Below the pointed stones was a small circular depression.  Around the rim of this were low boulders, overgrown by rough grass, heather and bilberries.  Apart from one empty space, they certainly looked like a stone circle of sorts.  Had we found it or not?  It was a contender.  We waymarked it on the GPS.  EC pointed to the horizon.  Far off the path was a large rocky outcrop.  ‘I’m sure that’s it.’ she said, and raced towards it.  Only then did I realise she had been looking for Stonehenge.  We followed, and climbed up on the outcrop to gain an overview, although by now we were far away from what we suspected should be the search area.  We saw two circles directly below us, and slithered down on them only to find they were not circles or stones; they were shadows cast where the ground was wearing away.

‘Let’s go home.’ I said, and we turned into the wind for the long trudge back to the car.  We had to go steeply up to the rocks and then find the path again.  Snow was driven into our faces, stinging our eyes so we could only look down at our feet.  The bitter cold stole our voices.  Each of us climbed that hill in isolation.  It was one of those Tess in the turnip field moments.  Snow swirled around us, making me dizzy.  ‘Are you sure we’re on the right path?’ I managed to call out to LSS.  ‘We’re on the wrong path’ I thought.  ‘Of course we’re on the right path’ he replied.  He did not add ‘You mad cow’ but I heard it anyway.  As the gusts died down a little, I could at last see that of course we were on the right path, and without that swirling assault on my wits, I could remember that there are not many paths to choose from up there anyway.

We escaped to the warm car and retreated gratefully to the warm kitchen.    We had become very cold and tired.  We had been too cold even to remember to take a photograph.  I had learned why walkers get lost in blizzards.  For what it is worth, we discovered that there may or may not be a small and not very good stone circle at GR 01637 05562.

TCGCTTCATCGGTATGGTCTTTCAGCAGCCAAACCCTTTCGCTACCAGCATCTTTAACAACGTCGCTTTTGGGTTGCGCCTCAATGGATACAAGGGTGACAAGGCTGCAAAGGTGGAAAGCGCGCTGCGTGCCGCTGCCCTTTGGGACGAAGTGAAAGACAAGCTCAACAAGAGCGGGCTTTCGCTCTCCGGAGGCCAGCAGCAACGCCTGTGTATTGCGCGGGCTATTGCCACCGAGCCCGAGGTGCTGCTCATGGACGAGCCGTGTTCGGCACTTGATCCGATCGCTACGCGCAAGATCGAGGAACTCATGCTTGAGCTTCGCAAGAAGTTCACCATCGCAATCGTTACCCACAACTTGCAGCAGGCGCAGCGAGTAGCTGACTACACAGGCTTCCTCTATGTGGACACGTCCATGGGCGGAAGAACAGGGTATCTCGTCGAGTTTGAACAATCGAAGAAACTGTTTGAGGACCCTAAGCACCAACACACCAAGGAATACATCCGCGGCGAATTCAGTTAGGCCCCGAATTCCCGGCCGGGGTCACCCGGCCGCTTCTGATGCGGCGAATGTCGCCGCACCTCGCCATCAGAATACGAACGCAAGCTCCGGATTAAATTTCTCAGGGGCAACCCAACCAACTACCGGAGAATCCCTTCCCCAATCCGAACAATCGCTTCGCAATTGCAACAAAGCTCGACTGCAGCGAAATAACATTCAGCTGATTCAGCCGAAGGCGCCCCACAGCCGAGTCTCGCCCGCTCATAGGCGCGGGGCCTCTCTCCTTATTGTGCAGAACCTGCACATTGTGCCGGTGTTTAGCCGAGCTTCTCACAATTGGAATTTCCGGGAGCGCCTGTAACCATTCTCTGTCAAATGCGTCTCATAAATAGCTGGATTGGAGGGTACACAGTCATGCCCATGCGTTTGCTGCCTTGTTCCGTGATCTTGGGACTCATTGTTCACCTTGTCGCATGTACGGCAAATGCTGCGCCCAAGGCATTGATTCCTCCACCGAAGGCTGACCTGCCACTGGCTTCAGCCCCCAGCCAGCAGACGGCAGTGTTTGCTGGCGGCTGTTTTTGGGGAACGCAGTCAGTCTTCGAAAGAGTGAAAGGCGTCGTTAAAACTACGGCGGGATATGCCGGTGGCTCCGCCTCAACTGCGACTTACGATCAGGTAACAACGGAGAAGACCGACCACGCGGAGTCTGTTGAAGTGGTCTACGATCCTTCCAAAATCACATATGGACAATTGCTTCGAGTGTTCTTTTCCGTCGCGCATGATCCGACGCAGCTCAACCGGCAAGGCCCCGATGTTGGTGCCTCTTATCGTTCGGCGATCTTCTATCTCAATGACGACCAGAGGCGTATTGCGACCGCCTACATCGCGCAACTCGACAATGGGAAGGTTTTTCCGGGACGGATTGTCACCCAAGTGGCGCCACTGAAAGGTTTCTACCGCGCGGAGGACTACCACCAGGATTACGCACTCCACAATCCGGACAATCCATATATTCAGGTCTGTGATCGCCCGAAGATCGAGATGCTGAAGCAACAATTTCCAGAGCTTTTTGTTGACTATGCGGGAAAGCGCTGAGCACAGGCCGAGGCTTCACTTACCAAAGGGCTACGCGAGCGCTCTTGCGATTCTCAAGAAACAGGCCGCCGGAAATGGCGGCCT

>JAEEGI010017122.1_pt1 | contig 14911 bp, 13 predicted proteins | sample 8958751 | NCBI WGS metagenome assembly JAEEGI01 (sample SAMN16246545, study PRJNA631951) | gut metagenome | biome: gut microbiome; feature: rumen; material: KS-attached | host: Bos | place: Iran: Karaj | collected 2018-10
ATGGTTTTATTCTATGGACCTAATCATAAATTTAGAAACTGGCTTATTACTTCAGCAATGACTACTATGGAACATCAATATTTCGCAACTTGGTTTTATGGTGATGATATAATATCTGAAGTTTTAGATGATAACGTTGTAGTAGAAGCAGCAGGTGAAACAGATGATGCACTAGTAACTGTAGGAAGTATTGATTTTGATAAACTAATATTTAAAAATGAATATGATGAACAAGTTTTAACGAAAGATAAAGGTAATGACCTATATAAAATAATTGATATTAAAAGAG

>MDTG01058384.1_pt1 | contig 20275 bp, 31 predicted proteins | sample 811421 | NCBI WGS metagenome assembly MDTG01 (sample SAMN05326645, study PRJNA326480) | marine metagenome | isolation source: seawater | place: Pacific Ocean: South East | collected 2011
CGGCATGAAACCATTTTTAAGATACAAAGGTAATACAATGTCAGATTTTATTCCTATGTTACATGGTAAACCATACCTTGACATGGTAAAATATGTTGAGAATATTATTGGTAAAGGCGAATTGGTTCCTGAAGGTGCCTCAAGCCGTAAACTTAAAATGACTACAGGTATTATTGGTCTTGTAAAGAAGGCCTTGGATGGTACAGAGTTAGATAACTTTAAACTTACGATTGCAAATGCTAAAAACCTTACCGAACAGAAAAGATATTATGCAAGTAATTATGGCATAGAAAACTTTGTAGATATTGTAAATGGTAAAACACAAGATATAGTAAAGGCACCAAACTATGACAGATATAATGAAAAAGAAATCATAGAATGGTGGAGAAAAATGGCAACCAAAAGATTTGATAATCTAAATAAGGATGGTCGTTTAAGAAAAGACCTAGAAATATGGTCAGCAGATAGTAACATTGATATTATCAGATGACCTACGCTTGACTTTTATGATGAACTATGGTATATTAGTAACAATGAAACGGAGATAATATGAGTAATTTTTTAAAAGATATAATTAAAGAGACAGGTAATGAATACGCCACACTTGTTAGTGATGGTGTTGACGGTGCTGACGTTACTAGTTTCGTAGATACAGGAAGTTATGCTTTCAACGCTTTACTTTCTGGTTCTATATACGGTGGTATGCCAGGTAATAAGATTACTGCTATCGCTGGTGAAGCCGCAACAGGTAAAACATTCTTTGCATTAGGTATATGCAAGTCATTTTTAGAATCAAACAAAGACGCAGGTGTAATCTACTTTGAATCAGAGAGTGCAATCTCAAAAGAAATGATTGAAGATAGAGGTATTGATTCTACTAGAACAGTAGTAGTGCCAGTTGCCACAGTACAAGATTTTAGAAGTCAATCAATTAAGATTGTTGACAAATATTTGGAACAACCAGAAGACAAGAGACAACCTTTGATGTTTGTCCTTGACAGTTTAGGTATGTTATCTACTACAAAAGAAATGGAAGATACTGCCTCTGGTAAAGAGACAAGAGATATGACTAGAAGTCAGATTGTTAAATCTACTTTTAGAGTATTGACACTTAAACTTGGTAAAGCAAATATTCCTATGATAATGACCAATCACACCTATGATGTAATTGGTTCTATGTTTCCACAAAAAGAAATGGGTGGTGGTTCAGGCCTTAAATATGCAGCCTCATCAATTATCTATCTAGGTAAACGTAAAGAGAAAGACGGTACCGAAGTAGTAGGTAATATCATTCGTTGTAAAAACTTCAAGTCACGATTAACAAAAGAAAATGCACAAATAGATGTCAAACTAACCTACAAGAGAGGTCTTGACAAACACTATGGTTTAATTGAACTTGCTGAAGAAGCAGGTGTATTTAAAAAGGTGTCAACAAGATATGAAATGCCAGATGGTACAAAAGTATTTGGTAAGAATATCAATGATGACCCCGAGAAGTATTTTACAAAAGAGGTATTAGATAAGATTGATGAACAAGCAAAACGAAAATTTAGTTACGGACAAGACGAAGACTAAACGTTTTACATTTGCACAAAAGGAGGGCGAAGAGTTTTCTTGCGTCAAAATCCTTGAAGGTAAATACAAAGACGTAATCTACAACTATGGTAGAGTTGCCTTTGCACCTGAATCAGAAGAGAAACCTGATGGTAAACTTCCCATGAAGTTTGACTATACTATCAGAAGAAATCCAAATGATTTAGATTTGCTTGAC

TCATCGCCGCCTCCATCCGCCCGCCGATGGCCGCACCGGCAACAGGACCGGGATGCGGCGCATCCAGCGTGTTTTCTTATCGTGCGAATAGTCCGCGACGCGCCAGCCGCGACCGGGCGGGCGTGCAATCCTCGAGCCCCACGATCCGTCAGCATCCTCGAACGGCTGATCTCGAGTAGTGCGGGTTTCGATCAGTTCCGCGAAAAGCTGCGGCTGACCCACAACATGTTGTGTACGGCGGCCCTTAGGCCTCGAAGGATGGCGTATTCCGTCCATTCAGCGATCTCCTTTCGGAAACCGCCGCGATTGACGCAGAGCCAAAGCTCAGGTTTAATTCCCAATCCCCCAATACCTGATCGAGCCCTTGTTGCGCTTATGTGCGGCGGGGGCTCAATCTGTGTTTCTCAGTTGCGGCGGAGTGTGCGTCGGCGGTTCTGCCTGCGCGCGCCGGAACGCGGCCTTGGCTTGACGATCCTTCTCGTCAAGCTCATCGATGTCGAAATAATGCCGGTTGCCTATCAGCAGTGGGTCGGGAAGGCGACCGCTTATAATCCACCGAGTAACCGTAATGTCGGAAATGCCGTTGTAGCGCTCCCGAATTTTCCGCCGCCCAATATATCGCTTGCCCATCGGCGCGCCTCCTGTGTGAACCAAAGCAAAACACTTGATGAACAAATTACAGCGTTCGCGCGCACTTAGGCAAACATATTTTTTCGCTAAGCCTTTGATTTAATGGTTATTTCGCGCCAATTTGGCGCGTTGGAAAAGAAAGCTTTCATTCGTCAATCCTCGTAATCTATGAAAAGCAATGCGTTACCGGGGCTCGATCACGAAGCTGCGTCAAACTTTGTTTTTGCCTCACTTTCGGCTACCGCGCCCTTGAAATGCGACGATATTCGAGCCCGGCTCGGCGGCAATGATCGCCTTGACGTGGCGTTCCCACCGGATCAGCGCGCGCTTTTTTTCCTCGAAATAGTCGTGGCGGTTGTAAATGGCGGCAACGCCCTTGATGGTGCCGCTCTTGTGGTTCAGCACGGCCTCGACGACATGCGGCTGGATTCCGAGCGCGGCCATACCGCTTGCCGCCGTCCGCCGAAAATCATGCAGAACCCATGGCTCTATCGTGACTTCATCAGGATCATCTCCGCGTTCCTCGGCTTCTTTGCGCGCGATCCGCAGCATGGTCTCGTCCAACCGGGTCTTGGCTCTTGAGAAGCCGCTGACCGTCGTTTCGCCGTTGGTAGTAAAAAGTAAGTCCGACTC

Fortified by cake, I returned to the forum.  Nobody had posted any more comments.  Nobody was interested.  Nobody wanted to talk about stones.  I had imagined others would be drawn into the conversation and that it would develop so that we would discuss mysteries and legends.  Wrong again!  I suppose if we had seen a few spirits with messages about where Auntie Susan had put the nail clippers, everyone would have been deliriously excited.  To be fair (which I must, because I promised) it was about this time that the organisers started to query why the forum was underused.  The members seem not to have been in discursive mood at all.  I felt quite deflated

LSS drew my attention to something.  He found another paranormal group operating locally.  That makes three so far.  I wonder how many more we will find?  I had better check with the neighbours, just in case someone is starting another.  The third group has a sophisticated looking website and, in a rash moment, LSS booked us two places on their next investigation.  It is very kind of him to keep me company.  I am sure he was influenced only by the spirit of matrimonial solidarity, and not at all by the nature of this particular investigation: a nearby pub known for good beer.  He was only a little gutted when he later discovered that all events of this nature are dry and that he will have less beer in the pub than he normally gets in his own sitting room.  The good news is that this will be happening in a couple of weeks.  Cosy Local’s investigation is still more than a month away.  I will not have to wait so long for a real experience, after all.